Tactical use of cover crop biodiversity for increased profitability in corn production
Planting cover crops is perfectly sensible agronomy. But cover crop residues can complicate planting operations and reduce corn yields in the following year. Farmers also often wonder about the benefits (if any) complex cover crop mixtures have over simpler and cheaper mixes. In collaboration with Prof. Laura Van Eerd (PI), we are testing over a dozen cover crop mixtures and their effects on corn emergence, phenology and yield. In addition, we are looking at ‘tactical’ cover crop biodiversity: planting winter-kill cover crops in 10” strips where corn will be planted (bio-strips), and cover crops that overwinter outside of the planting strips. In this way, the seedbed will be relatively free of residue by planting, but farmers will still gain the multiple benefits of having some spring growth of cover crops. These ‘bio-strips’ are being compared to strip-till and no-till systems.
Co-PI: Laura Van Eerd
Sponsors: Grain Farmers of Ontario, OMAFRA-UG Alliance and in-kind from several cover crop seed companies.
Increasing lodging resistance in milling oat production
Oat is the largest cereal crop by acreage in northern Ontario, and is a major source of food-grade oats for domestic consumption. A major limitation on oat yield and quality is lodging, when the oat crop falls over due to stem or root failure, making harvest difficult, reducing quality (perhaps below food-grade) and yield. What can farmers do to increase the lodging resistance of their oat crop? We are testing out the efficacy of i) split-nitrogen applications, ii) row spacing, iii) seeding rate, iv) seeding depth and v) plant growth regulators, on root and stem lodging potential, yield and profitability.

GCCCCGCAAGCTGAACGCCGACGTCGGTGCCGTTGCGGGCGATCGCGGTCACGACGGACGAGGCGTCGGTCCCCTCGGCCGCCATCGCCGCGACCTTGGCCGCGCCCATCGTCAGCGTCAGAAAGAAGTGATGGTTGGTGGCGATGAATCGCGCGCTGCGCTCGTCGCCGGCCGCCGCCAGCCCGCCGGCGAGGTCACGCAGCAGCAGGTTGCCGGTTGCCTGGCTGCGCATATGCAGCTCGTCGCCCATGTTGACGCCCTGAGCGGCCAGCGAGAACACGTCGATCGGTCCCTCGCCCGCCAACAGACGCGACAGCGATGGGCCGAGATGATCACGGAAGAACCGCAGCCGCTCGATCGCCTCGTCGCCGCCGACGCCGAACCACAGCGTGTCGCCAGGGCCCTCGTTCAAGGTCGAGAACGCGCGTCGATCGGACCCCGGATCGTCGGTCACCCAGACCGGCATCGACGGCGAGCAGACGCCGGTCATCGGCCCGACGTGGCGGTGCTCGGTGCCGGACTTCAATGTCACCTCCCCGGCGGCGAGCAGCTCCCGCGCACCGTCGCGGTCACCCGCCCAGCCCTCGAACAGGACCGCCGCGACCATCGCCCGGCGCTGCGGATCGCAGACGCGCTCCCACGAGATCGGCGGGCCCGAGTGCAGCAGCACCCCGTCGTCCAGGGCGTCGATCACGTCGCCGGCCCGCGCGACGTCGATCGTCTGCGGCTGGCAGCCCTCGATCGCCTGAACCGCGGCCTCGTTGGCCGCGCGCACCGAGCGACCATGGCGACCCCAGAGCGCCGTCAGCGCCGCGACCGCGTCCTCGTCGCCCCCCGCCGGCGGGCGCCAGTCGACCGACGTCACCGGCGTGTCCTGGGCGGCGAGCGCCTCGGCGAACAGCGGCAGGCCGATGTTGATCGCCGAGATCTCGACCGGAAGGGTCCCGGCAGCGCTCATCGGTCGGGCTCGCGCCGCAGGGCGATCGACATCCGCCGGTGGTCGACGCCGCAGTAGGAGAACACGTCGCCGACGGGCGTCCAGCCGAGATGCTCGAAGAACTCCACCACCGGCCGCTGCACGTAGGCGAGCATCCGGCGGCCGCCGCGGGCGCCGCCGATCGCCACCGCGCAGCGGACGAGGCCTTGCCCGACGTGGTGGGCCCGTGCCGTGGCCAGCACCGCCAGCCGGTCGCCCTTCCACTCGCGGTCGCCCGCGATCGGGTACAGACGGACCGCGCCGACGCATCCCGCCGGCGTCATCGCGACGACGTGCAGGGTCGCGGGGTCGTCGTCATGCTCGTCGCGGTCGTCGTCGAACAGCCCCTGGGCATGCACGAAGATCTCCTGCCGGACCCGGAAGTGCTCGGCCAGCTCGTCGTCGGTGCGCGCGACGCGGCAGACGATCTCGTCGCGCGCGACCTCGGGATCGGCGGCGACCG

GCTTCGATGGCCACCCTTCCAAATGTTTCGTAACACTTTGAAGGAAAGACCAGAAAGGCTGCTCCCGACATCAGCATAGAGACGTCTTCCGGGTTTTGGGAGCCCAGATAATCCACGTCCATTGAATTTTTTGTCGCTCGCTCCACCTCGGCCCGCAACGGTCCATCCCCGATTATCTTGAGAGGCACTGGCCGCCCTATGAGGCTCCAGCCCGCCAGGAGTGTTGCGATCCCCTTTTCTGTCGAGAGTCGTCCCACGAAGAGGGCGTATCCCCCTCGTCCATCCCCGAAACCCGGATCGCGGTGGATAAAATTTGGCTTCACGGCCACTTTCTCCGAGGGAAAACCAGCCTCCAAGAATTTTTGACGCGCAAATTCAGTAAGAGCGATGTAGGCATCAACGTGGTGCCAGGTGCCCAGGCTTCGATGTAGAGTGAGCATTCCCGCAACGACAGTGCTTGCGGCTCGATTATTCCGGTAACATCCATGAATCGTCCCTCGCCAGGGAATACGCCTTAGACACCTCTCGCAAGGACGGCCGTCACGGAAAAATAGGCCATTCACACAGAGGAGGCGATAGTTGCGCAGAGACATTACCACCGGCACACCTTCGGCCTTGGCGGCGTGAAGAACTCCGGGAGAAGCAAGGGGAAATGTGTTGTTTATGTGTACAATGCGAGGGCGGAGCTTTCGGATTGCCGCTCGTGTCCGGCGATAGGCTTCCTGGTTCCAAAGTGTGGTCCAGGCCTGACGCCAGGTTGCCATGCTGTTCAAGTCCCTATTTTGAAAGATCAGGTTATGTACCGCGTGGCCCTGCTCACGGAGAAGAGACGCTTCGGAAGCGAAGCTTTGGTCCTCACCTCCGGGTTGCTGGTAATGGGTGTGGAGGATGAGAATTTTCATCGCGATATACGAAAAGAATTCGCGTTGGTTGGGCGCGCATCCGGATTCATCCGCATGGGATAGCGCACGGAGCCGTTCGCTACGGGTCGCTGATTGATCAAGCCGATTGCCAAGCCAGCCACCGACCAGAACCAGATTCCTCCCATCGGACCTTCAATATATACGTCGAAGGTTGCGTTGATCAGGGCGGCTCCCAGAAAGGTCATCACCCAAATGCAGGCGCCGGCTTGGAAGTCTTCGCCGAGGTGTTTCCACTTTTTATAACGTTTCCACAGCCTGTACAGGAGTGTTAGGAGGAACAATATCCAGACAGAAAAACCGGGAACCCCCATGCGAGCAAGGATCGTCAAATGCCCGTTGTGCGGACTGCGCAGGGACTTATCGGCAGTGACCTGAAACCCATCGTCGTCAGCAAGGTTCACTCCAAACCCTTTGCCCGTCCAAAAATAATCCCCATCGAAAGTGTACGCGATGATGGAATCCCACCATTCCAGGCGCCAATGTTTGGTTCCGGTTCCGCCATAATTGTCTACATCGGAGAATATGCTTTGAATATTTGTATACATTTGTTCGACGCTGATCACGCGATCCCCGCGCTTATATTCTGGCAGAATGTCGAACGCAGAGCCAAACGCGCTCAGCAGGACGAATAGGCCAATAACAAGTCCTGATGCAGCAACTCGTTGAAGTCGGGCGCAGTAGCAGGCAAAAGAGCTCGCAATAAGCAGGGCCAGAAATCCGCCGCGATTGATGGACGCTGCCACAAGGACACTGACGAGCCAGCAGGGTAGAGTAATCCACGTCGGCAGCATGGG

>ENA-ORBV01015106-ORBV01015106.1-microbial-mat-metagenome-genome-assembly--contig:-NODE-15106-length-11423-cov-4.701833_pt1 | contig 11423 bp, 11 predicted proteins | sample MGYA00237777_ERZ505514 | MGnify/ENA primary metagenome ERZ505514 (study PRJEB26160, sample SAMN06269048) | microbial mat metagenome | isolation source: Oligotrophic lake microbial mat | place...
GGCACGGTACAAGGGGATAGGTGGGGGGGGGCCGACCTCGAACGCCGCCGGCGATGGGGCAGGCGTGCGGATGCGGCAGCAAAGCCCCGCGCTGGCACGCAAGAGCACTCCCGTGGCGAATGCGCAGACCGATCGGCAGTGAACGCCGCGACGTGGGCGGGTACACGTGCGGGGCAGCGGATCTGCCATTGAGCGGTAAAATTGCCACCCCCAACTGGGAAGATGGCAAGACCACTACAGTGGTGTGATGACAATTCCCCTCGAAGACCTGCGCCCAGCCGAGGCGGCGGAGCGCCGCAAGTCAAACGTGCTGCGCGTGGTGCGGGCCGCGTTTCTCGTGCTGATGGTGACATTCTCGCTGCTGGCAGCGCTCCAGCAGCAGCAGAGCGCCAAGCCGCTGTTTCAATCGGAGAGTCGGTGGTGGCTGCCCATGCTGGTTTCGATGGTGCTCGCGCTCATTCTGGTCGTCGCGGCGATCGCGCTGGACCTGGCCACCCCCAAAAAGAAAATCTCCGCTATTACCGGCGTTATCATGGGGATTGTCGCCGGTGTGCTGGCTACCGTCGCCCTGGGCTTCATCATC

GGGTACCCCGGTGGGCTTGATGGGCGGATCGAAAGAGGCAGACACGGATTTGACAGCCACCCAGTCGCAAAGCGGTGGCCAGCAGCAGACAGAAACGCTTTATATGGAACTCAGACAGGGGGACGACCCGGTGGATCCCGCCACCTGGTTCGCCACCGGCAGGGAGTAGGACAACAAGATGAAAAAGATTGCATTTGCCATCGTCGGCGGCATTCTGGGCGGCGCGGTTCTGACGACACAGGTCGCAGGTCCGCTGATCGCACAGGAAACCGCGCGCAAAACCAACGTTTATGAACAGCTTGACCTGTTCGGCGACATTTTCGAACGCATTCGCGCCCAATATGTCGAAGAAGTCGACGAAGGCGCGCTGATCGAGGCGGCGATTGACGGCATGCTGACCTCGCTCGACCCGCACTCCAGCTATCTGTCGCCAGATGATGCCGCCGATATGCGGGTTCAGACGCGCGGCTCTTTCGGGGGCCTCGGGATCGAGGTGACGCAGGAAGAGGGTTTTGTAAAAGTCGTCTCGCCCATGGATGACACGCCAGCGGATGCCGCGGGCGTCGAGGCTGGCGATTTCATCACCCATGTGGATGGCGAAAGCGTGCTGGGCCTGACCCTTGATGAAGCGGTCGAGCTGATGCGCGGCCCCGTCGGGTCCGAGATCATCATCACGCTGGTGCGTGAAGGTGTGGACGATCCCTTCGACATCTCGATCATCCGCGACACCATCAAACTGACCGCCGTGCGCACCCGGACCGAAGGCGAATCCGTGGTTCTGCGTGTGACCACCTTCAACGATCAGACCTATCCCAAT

Sponsors: OMAFRA-UG Alliance, PepsiCo, Grain Farmers of Ontario, Syngenta. *Note that PepsiCo funding is not supporting plant growth regulator research*
4R management for late nitrogen applications in tall corn
There is sustained farmer interest in ‘late’ or ‘delayed’ nitrogen (N) management strategies, where the bulk of fertilizer N is applied in the weeks prior to silking. Farmer interest in late N management is driven by both economic and environmental considerations: a) improved N recovery efficiency, b) reduced labour requirements during the busy planting season, and, c) improved ability to account for in-season weather/soil/crop conditions and adjust N rates. While proof-of-concept